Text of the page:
so re: alien life-- i think we are alone, and if not we may as well be alone. i doubt there have been any alien visitations to our planet. i think its funny that historically speaking there is no thought of alien life and no record of sightings of flying objects or little green men or even tall slinky grey-green men until the advent of airplanes and giant bombs and movies starring little green men. when i look out at the sky i do not have a sense of other worlds out there.
having said that, i do feel there may be different dimensions, and in a true sense i think the human race's ideas about spirits and pixies and selkies and faeries and leprechauns and menehunes and sa-sa bonsam etc. may be a reflection of this. just because something is the Other does not necessarily make it the divine.
if an alien ever showed up i would probably want to know what kind of world they were from, what kind of values, do they have gender or race, do they have an obsession with land or space or money, and if so i would say hey, look around you, is this what you want? if the alien was not that kind of being i would have to invite him/her/it to see the redwood forests before they are gone for good. i would like to think an alien race might have some legend in their history of a mystical place that was once the most beautiful thing in the world.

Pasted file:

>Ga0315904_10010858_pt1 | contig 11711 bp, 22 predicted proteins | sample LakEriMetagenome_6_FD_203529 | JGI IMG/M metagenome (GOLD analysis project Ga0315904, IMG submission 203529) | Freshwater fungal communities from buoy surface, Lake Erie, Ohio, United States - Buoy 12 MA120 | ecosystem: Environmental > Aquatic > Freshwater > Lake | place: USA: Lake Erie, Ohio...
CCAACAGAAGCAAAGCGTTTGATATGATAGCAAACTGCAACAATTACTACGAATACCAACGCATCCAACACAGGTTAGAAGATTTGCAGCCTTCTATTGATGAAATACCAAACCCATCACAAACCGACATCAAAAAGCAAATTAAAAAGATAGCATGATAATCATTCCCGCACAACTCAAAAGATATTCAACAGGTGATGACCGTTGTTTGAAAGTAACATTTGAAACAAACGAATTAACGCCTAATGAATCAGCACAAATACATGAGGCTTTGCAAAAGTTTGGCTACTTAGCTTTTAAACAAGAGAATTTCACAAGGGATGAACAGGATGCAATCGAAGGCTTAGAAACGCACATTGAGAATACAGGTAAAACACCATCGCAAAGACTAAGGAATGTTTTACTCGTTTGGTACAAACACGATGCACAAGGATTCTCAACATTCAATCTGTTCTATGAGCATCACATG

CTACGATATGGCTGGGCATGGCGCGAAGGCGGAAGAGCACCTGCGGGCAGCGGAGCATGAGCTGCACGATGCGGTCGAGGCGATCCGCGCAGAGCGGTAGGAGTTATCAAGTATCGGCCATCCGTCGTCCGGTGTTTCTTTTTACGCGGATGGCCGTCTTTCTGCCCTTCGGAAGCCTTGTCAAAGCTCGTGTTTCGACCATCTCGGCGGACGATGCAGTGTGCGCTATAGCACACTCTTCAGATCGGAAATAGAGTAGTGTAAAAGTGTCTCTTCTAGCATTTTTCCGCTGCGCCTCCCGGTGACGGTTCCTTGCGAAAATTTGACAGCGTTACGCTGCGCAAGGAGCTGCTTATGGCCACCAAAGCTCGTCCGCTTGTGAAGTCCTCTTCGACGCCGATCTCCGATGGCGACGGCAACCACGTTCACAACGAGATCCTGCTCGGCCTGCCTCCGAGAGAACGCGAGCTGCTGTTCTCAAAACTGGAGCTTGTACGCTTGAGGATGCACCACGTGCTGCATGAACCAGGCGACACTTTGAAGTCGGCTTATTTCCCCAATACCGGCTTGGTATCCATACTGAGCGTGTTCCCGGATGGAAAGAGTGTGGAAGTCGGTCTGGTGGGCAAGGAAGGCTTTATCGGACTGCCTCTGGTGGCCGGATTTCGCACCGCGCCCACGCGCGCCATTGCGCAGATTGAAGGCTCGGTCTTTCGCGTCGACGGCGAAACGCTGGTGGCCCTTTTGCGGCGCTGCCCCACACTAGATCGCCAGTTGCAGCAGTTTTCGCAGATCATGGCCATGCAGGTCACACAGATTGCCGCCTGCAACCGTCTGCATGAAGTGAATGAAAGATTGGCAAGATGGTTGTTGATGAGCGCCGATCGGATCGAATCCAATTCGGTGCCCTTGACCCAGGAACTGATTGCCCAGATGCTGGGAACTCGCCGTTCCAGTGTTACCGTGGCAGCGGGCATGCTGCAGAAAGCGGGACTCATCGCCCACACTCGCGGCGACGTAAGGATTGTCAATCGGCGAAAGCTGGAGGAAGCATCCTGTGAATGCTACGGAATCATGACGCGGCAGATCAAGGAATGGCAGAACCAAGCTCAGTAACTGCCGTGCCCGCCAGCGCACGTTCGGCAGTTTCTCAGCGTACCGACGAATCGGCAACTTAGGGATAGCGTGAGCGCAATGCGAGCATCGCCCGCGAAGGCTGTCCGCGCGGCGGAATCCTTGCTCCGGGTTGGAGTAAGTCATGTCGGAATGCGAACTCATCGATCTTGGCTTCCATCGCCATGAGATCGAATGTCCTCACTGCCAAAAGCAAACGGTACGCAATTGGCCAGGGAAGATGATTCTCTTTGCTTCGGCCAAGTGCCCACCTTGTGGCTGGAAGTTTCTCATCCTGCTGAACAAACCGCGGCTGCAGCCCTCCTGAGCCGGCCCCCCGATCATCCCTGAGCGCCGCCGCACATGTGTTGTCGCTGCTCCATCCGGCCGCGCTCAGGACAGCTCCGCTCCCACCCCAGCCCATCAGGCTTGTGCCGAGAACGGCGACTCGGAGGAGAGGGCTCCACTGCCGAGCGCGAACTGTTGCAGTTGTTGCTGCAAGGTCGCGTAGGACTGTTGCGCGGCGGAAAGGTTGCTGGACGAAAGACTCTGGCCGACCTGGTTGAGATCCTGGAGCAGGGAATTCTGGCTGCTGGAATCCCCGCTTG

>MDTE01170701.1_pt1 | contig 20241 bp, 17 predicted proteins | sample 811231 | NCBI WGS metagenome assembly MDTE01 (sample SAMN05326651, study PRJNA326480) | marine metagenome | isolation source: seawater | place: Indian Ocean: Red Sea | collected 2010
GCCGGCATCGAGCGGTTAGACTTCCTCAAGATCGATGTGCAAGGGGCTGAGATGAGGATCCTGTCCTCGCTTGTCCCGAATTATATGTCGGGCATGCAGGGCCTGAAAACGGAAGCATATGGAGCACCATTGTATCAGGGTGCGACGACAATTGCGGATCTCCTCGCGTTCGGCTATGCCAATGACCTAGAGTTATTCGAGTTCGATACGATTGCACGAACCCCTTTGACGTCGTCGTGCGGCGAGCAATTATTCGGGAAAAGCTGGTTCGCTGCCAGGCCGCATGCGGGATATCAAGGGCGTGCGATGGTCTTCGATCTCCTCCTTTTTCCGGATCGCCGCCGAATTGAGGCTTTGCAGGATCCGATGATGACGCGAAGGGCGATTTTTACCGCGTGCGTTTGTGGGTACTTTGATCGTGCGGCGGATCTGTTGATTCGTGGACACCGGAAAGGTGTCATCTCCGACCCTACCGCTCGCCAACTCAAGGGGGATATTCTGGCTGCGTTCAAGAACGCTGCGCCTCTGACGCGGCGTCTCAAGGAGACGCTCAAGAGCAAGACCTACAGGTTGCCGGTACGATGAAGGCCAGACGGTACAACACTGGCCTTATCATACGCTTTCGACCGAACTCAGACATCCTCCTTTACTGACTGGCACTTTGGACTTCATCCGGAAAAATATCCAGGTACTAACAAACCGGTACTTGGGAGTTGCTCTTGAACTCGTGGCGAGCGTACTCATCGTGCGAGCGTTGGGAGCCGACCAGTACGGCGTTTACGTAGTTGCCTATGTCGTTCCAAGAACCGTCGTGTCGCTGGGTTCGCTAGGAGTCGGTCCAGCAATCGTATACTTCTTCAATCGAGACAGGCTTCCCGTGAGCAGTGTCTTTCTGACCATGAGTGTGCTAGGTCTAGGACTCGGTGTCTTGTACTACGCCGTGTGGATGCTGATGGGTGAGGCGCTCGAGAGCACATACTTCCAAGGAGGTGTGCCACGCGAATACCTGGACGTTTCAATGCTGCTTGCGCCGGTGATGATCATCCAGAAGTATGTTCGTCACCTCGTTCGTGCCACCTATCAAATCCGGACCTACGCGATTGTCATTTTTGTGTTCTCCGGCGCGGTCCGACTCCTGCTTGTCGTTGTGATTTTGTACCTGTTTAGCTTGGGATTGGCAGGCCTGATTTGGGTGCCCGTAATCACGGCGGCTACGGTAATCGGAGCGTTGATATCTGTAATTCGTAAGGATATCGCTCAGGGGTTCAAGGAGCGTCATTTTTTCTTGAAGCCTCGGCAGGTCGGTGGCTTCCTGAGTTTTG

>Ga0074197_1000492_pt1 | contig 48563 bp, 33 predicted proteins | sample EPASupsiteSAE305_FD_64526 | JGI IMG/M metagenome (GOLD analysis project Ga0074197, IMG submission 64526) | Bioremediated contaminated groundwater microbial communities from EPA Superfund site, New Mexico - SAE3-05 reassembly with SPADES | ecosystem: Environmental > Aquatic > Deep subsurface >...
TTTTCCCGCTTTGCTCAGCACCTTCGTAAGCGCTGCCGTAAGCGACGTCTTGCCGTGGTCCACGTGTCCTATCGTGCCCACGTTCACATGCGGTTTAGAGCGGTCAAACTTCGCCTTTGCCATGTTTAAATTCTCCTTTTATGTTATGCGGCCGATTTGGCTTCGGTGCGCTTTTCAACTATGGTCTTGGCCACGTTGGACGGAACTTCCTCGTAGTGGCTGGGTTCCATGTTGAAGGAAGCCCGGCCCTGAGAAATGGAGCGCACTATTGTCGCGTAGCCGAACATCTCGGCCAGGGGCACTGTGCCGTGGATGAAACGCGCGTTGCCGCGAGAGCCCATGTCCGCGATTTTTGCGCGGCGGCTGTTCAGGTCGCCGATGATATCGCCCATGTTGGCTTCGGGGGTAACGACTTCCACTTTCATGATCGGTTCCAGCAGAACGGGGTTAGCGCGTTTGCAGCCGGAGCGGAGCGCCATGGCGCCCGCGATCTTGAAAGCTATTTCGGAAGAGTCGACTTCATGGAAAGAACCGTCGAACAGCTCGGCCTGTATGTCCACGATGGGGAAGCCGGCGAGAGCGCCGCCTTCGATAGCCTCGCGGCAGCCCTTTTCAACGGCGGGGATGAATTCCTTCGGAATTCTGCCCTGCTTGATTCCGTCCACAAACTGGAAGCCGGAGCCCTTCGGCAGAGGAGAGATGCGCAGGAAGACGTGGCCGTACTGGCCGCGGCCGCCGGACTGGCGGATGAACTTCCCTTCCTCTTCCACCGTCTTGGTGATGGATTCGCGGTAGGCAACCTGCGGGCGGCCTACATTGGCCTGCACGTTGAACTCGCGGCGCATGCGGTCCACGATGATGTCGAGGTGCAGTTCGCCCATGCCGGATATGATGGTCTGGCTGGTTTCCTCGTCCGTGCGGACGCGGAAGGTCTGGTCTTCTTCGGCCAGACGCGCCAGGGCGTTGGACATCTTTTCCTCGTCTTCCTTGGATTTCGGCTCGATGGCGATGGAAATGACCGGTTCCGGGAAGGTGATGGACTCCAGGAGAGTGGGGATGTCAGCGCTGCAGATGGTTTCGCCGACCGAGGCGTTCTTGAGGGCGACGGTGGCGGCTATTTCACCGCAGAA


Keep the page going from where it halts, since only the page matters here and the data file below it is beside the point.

| Do You Realize How Simple Minded Would Half To Be... ||Dec 9th. at 9:47:31 pm UTC|
|raven moonstar (texas) ||Age: 35 - Email |
For me to think that there was not only intelligent but, also more advanced life in the universa I would have to be very simple minded indeed!!!
| Statistics, Bah! ||Dec 9th. at 9:59:53 pm UTC|
|Jo (Sydney, Australia) ||Age: 26 - Email |
Given the size and complexity of the universe, yes and no
It seems that most people have a genuine belief that alien life must exist AND it will be recognisable to us AND is probably watching us from a viewpoint of an advanced technology. Why? Just because the statistical probability supports the notion of other life, and it does, where do these statistics support that they will
1. Evolve in the same time span as us
2. Evolve at a distance close enough to us for contact
3. Be at an advanced enough stage or capable of inter-galactic travel. They could be less advanced.
4. Be recognisable to us. We already know that life just on Earth is incredibly varied, add the rest of universe into the mix and life could be anything.
5. Be intelligent.
Even if the above points were favourable,
6. Would they be bothered to look? They may have other priorities
7. If they looked would they necessarily be interested in us. There may be other more interesting things to look at.
8. If they looked would they be bothered to communicate. After all not many of us have taken the time to try and actually communicate with bacteria.
It all boils down to, no we are not likely to be alone in the universe, but we effectively are as it is incredibly unlikely that we will ever bump into one another.